TCO Comparison of Flash-Powered Cloud Architectures vs. Traditional Approaches

Recently, GridIron and Brocade announced a new joint Reference Architecture for large scale cloud-enabled clustered applications that delivers record performance and energy savings.  While the specific configuration that was validated by Demartek was for Clustered MySQL Applications, the architecture and the benefits apply equally to other cluster configurations such as Oracle RAC and Hadoop.  The announcement is available here: GridIron Systems and Brocade Set New 1 Million IOPS Standard for Cloud-based Application Performance and Demartek’s evaluation report is available online at: GridIron & Brocade 1 Million IOPS Performance Evalution Report.

Let us take a closer look at the Total Cost of Ownership (TCO) profile of the Reference Architecture vis-à-vis  alternatives.  For the OpEx component, we’ll just use power consumption as the main/only metric.


  • Total IOPS needed from the cluster = 1 Million Read IOPS and 500,000 Write IOPS
  • Total capacity of the aggregate database = 50 TB


  • Cost of a server with the requisite amount of memory, network adapters, 4x HDDs RAIDed, etc. = $3,000
  • Number of Read/Write IOPS out of a server with internal/local disks = 500
  • Power consumption per average server = 500 Watts
  • It takes a watt to cool a watt; in other words if a server consumes 500 Watts, it takes another 500 Watts to cool that server
  • Cost of Power: USA commercial pricing average of $0.107/KWH
  • The cost of the many Ethernet switch ports vs. the few Fibre Channel switch ports is assumed to be equivalent and will be excluded from the calculations.

Option 1: Traditional Implementation Using Physical Servers

In this scenario, IOPS is more of a determining factor for the number of servers required rather than the capacity of the total database.

  • Number of servers (with spinning HDDs) required to hit 1 Million IOPS = 1,000
  • Assuming 40 servers per rack, total number of Racks = 1,000/40 = 25 Racks
  • Cost of the server infrastructure = 1,000 * 3,000 = $3,000,000
  • Power consumed by the serves = 500 * 1,000 = 500 kW
  • Power required for cooling = 500 kW
  • Total power consumption = 1000 kW
  • Annual OpEx based on power consumption = $0.107 * 1000 * 24 * 365 = $937,320
Option 2: Traditional Implementation Using Physical Servers AND PCIe Flash Cards in Each of the Servers
In this scenario, capacity of the total database (limited by the flash capacity of the PCIe flash cards) is more of a determining factor for the number of servers required rather than the IOPS from each server.
  • Capacity of each PCIe flash card = 300 GB
  • Two PCIe cards will be used to RAID/mirror per server
  • Number of servers required to get to 50TB total = 167
  • Assuming 40 servers per rack, total number of racks required = 5 Racks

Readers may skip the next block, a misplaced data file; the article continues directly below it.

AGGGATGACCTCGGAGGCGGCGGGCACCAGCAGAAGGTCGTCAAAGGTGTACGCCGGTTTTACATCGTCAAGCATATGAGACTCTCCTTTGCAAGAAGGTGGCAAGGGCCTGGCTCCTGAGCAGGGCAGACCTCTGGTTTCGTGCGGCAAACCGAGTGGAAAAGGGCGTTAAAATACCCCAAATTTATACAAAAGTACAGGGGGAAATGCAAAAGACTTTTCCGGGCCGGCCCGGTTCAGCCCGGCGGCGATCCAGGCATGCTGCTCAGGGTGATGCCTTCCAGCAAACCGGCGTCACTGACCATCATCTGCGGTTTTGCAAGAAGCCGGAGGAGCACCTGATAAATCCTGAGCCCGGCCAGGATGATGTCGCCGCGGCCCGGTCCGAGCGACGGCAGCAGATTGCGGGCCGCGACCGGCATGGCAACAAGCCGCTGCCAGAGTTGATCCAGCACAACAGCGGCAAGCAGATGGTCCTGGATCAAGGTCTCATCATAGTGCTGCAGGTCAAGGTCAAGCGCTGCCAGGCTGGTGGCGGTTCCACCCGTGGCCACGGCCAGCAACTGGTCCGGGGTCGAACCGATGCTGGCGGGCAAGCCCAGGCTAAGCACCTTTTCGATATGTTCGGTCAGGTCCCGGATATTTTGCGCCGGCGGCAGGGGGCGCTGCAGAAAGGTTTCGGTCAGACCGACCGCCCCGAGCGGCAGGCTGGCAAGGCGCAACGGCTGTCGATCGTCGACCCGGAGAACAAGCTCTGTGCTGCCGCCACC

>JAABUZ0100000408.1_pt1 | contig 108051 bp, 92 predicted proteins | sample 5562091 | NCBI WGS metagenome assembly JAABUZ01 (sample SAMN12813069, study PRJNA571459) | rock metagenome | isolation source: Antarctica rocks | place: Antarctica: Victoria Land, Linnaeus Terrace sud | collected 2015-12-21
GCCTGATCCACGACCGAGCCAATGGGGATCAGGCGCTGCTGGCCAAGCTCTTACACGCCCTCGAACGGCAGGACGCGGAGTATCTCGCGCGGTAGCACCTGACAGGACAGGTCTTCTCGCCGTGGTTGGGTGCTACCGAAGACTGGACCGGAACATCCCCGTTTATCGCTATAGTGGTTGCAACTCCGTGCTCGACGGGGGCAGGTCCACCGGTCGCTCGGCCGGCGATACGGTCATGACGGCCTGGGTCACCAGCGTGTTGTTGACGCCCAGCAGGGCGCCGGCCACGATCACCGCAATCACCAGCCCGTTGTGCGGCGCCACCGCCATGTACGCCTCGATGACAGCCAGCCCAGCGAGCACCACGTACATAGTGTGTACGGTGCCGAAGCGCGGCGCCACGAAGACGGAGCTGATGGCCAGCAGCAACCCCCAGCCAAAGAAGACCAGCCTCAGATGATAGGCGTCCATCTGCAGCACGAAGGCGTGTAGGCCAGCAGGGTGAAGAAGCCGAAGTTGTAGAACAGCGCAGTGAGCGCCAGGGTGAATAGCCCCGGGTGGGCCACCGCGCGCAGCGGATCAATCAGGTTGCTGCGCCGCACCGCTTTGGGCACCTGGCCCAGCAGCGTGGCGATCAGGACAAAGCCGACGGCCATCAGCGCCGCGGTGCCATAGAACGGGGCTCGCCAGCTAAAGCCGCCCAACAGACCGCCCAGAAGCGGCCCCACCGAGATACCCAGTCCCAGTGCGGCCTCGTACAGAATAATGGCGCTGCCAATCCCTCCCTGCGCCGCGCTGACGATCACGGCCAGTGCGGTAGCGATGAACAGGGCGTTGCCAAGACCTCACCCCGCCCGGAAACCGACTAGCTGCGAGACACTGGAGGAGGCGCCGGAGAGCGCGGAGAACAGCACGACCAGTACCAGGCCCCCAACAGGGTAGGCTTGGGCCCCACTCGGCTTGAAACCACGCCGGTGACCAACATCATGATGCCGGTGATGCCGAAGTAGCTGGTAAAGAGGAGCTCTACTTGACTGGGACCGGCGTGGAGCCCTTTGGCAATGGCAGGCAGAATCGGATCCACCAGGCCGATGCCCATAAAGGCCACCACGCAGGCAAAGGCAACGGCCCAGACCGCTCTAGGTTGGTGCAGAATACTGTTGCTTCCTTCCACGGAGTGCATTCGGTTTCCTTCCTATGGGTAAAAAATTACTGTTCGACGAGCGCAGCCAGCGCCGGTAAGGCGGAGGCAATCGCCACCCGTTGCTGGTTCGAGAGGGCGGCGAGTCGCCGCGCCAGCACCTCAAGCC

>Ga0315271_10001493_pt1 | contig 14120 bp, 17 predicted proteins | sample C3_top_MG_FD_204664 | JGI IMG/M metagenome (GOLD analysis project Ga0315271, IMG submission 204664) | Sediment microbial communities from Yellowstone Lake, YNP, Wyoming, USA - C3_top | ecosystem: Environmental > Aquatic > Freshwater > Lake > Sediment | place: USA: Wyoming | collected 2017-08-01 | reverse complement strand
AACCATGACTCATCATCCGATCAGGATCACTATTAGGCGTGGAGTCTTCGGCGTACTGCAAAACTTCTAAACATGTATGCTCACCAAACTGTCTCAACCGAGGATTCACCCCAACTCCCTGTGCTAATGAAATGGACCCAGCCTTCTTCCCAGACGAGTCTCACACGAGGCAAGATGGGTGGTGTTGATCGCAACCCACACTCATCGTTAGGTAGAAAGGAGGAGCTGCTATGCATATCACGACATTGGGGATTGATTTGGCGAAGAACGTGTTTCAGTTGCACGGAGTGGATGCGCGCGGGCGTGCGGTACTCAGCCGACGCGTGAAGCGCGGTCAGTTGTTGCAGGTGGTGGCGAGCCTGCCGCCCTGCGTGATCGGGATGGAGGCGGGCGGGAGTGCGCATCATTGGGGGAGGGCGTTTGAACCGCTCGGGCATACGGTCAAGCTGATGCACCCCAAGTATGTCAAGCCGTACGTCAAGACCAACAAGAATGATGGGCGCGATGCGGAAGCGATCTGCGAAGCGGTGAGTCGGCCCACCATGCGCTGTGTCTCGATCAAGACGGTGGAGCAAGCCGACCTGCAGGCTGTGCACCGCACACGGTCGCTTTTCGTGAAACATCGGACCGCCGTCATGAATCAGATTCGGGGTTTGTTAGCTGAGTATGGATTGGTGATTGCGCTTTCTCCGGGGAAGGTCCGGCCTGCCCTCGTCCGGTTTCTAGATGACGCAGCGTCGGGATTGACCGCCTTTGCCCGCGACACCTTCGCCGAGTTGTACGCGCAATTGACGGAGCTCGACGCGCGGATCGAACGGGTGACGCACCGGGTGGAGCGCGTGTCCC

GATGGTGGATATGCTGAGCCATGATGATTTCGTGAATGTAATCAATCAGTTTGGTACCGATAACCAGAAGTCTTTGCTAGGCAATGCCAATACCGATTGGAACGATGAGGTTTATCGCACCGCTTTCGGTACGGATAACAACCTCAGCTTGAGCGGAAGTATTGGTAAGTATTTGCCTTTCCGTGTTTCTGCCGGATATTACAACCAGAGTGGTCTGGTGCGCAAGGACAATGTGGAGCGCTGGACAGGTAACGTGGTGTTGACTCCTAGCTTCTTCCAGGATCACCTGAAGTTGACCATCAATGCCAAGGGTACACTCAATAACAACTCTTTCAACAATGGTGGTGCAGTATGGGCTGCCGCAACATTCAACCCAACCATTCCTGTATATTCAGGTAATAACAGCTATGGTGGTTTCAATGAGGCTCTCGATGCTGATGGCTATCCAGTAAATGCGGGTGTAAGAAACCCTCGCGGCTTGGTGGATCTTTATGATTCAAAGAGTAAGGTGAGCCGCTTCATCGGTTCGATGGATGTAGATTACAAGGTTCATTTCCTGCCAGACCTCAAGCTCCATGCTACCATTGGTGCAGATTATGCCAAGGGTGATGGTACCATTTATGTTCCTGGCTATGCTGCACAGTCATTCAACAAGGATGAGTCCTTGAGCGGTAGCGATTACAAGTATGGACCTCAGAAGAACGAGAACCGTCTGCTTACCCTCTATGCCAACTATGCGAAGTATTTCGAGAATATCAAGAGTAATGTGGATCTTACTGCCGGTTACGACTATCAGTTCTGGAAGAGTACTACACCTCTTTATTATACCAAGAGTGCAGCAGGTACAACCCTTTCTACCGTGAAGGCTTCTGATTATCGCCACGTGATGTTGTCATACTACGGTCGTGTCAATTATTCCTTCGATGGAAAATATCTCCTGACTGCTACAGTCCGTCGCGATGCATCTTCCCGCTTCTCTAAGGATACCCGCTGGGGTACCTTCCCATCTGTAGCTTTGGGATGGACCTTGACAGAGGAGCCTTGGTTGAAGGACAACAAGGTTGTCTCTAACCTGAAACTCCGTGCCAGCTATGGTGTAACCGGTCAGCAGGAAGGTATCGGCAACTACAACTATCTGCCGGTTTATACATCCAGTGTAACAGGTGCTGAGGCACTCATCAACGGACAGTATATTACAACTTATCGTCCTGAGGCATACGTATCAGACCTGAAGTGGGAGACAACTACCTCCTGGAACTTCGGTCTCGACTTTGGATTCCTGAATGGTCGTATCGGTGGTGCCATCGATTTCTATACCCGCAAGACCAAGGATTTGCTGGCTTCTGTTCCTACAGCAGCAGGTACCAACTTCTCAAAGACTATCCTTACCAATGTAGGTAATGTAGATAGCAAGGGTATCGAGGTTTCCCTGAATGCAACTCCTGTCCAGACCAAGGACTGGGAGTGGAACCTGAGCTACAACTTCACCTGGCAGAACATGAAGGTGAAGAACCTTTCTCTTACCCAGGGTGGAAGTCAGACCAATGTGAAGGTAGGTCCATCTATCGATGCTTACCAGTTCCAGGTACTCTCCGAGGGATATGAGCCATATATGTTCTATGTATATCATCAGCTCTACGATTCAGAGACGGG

• Cost of the server infrastructure = 167 * 3,000 = $501,000
  • Cost of the PCIe flash cards ($17/GB) = 2 * 167 * 300 * 17 = $1,703,400
  • Total cost of server infrastructure including flash = $2,204,400
  • Power consumed by the servers = 500 * 167 = 83 kW
  • Power required for cooling = 83 kW
  • Total power consumption = 166 kW
  • Annual OpEx based on power consumption = $0.107 * 166 * 24 * 365 = $155,595

Option 3: Implementation Using GridIron-Brocade Reference Architecture

Two GridIron OneAppliance FlashCubes will be used for a mirrored HA configuration.  Each FlashCube has 50TB of Flash.

  • Number of servers required = 20
  • Rack Units of the two FlashCubes = 2 * 5 = 10 RU
  • Total number of Racks = 1 Rack
  • Cost of the server infrastructure = 20 * 3,000 = $60,000
  • Cost of the FlashCubes = 2 * 300,000 = $600,000
  • Total cost of the server infrastructure including flash = $660,000
  • Power consumption per FlashCube = 1,100W
  • Power consumed by the servers and FlashCube = 20 * 500 + 2 * 1,100 = 12.2 kW
  • Power required for cooling = 12.2 kW
  • Total power consumption = 24.4 kW
  • Annual OpEx based on power consumption = $0.107 * 24.4 * 24 * 365 = $22,871
Comparison Summary of Different Approaches
Traditional Traditional with PCIe Flash GridIron-Brocade Reference Architecture
Number of servers 1,000 167 20
Number of Racks 25 5 1
CapEx of Infrastructure $3,000,000 $2,204,000 $660,000
Power Consumption (kW) 1,000 166 24
OpEx* (just based on power) $937,320 $155,595 $22,871
*The difference in the management costs of 1,000 servers vs. 20 servers will be equally dramatic, but is not included in the calculations above.

Normalized Comparison of Different Approaches

By normalizing the values in the comparison table (where the values of the traditional approach is at 100% and the other values are relative to 100%), we get the following graph.  It is very clear from the graph that both the CapEx and OpEx are dramatically lower with the GridIron-Brocade Reference Architecture.

Normalized Comparison of Different Approaches to Building Large Clusters

Normalized Comparison of Different Approaches

Hot Rods are Cool Again for Big Data

Back in the 1930’s and lasting well into the 1950’s an innovative and brave group of tinkerers took it upon themselves to take stock roadsters and modify their engines in an unchecked passion of good old American ingenuity all in the name of speed.  High compression heads, overhead-cam conversion and radical cams became part of the hot rod lexicon.  Going faster was fun, and if you could get the fastest car, you’d get the social benefits of being popular.  But taking technology risks to make something better is what set the real innovators apart from the rest of the crowd.   Many of these innovations actually made it into the mainstream and became common practice production cars.